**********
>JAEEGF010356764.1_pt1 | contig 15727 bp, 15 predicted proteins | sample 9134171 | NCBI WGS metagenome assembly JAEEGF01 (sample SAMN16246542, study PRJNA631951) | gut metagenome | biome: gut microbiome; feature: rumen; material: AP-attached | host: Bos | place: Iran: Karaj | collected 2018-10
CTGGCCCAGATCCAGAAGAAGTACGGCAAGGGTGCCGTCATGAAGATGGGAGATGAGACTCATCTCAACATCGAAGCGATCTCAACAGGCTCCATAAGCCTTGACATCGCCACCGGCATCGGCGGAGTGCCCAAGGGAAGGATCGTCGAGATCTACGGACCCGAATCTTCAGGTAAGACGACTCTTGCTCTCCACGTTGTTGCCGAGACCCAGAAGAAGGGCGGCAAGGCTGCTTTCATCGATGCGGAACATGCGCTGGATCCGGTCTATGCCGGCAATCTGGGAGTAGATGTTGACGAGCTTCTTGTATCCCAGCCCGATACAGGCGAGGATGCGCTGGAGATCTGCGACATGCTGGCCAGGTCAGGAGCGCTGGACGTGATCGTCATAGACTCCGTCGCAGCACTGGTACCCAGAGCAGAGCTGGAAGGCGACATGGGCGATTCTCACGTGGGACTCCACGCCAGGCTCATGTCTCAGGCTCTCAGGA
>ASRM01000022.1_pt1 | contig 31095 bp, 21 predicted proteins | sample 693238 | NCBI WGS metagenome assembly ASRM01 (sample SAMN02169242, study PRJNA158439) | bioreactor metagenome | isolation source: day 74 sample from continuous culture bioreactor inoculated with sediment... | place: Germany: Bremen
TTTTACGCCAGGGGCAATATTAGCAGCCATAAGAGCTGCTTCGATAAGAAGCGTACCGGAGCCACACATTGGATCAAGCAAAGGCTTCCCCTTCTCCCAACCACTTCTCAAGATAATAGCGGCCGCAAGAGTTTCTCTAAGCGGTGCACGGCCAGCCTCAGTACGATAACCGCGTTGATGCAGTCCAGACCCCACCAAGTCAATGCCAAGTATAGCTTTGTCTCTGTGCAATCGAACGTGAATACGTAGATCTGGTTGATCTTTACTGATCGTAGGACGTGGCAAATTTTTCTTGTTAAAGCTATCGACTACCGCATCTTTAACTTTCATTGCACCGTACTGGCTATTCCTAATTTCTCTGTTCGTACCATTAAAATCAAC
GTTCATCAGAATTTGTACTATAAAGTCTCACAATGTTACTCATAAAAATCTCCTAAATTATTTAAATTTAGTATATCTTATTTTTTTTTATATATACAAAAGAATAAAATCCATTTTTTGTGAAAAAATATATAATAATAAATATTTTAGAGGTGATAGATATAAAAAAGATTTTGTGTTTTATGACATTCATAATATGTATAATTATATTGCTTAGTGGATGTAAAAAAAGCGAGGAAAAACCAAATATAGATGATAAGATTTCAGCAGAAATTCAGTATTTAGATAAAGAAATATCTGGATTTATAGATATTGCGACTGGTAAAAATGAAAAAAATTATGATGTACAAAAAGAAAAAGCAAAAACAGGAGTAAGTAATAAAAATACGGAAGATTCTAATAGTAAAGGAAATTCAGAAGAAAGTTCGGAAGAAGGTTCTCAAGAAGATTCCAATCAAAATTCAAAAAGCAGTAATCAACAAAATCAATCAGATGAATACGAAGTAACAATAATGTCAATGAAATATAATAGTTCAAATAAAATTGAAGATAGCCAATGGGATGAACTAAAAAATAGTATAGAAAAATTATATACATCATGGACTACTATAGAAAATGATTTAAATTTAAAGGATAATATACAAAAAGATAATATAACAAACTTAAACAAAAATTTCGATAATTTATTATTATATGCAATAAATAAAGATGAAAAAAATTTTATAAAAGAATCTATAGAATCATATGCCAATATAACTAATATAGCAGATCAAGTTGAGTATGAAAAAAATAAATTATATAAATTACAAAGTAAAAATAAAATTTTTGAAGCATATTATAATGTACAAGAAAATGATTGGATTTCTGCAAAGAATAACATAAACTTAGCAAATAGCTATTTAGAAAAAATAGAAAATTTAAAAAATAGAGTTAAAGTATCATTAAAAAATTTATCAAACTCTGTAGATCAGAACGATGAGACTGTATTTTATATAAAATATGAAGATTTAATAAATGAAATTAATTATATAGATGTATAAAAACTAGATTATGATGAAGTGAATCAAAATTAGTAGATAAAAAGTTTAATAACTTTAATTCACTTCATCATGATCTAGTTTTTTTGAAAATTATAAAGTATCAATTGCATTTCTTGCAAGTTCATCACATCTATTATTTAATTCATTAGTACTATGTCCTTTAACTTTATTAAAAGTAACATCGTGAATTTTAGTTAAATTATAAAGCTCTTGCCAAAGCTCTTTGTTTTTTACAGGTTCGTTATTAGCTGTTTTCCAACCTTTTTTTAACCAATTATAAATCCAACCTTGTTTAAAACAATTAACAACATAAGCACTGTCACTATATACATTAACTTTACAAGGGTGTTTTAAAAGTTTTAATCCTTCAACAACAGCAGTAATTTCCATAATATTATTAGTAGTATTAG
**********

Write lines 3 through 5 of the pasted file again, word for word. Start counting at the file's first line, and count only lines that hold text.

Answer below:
>ASRM01000022.1_pt1 | contig 31095 bp, 21 predicted proteins | sample 693238 | NCBI WGS metagenome assembly ASRM01 (sample SAMN02169242, study PRJNA158439) | bioreactor metagenome | isolation source: day 74 sample from continuous culture bioreactor inoculated with sediment... | place: Germany: Bremen
TTTTACGCCAGGGGCAATATTAGCAGCCATAAGAGCTGCTTCGATAAGAAGCGTACCGGAGCCACACATTGGATCAAGCAAAGGCTTCCCCTTCTCCCAACCACTTCTCAAGATAATAGCGGCCGCAAGAGTTTCTCTAAGCGGTGCACGGCCAGCCTCAGTACGATAACCGCGTTGATGCAGTCCAGACCCCACCAAGTCAATGCCAAGTATAGCTTTGTCTCTGTGCAATCGAACGTGAATACGTAGATCTGGTTGATCTTTACTGATCGTAGGACGTGGCAAATTTTTCTTGTTAAAGCTATCGACTACCGCATCTTTAACTTTCATTGCACCGTACTGGCTATTCCTAATTTCTCTGTTCGTACCATTAAAATCAAC
GTTCATCAGAATTTGTACTATAAAGTCTCACAATGTTACTCATAAAAATCTCCTAAATTATTTAAATTTAGTATATCTTATTTTTTTTTATATATACAAAAGAATAAAATCCATTTTTTGTGAAAAAATATATAATAATAAATATTTTAGAGGTGATAGATATAAAAAAGATTTTGTGTTTTATGACATTCATAATATGTATAATTATATTGCTTAGTGGATGTAAAAAAAGCGAGGAAAAACCAAATATAGATGATAAGATTTCAGCAGAAATTCAGTATTTAGATAAAGAAATATCTGGATTTATAGATATTGCGACTGGTAAAAATGAAAAAAATTATGATGTACAAAAAGAAAAAGCAAAAACAGGAGTAAGTAATAAAAATACGGAAGATTCTAATAGTAAAGGAAATTCAGAAGAAAGTTCGGAAGAAGGTTCTCAAGAAGATTCCAATCAAAATTCAAAAAGCAGTAATCAACAAAATCAATCAGATGAATACGAAGTAACAATAATGTCAATGAAATATAATAGTTCAAATAAAATTGAAGATAGCCAATGGGATGAACTAAAAAATAGTATAGAAAAATTATATACATCATGGACTACTATAGAAAATGATTTAAATTTAAAGGATAATATACAAAAAGATAATATAACAAACTTAAACAAAAATTTCGATAATTTATTATTATATGCAATAAATAAAGATGAAAAAAATTTTATAAAAGAATCTATAGAATCATATGCCAATATAACTAATATAGCAGATCAAGTTGAGTATGAAAAAAATAAATTATATAAATTACAAAGTAAAAATAAAATTTTTGAAGCATATTATAATGTACAAGAAAATGATTGGATTTCTGCAAAGAATAACATAAACTTAGCAAATAGCTATTTAGAAAAAATAGAAAATTTAAAAAATAGAGTTAAAGTATCATTAAAAAATTTATCAAACTCTGTAGATCAGAACGATGAGACTGTATTTTATATAAAATATGAAGATTTAATAAATGAAATTAATTATATAGATGTATAAAAACTAGATTATGATGAAGTGAATCAAAATTAGTAGATAAAAAGTTTAATAACTTTAATTCACTTCATCATGATCTAGTTTTTTTGAAAATTATAAAGTATCAATTGCATTTCTTGCAAGTTCATCACATCTATTATTTAATTCATTAGTACTATGTCCTTTAACTTTATTAAAAGTAACATCGTGAATTTTAGTTAAATTATAAAGCTCTTGCCAAAGCTCTTTGTTTTTTACAGGTTCGTTATTAGCTGTTTTCCAACCTTTTTTTAACCAATTATAAATCCAACCTTGTTTAAAACAATTAACAACATAAGCACTGTCACTATATACATTAACTTTACAAGGGTGTTTTAAAAGTTTTAATCCTTCAACAACAGCAGTAATTTCCATAATATTATTAGTAGTATTAG